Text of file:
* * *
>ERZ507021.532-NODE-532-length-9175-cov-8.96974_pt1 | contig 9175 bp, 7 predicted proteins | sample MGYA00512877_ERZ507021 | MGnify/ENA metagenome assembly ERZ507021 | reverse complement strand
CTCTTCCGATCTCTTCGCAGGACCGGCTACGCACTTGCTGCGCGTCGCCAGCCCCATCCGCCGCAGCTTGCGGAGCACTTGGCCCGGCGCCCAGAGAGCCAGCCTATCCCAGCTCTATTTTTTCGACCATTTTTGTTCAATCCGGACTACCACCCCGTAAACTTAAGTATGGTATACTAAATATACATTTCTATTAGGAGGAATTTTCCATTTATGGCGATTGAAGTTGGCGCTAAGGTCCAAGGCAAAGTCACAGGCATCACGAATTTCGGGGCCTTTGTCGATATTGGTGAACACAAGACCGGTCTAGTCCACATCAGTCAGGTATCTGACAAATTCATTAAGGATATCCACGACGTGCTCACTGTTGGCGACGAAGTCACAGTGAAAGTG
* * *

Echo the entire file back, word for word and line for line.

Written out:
>ERZ507021.532-NODE-532-length-9175-cov-8.96974_pt1 | contig 9175 bp, 7 predicted proteins | sample MGYA00512877_ERZ507021 | MGnify/ENA metagenome assembly ERZ507021 | reverse complement strand
CTCTTCCGATCTCTTCGCAGGACCGGCTACGCACTTGCTGCGCGTCGCCAGCCCCATCCGCCGCAGCTTGCGGAGCACTTGGCCCGGCGCCCAGAGAGCCAGCCTATCCCAGCTCTATTTTTTCGACCATTTTTGTTCAATCCGGACTACCACCCCGTAAACTTAAGTATGGTATACTAAATATACATTTCTATTAGGAGGAATTTTCCATTTATGGCGATTGAAGTTGGCGCTAAGGTCCAAGGCAAAGTCACAGGCATCACGAATTTCGGGGCCTTTGTCGATATTGGTGAACACAAGACCGGTCTAGTCCACATCAGTCAGGTATCTGACAAATTCATTAAGGATATCCACGACGTGCTCACTGTTGGCGACGAAGTCACAGTGAAAGTG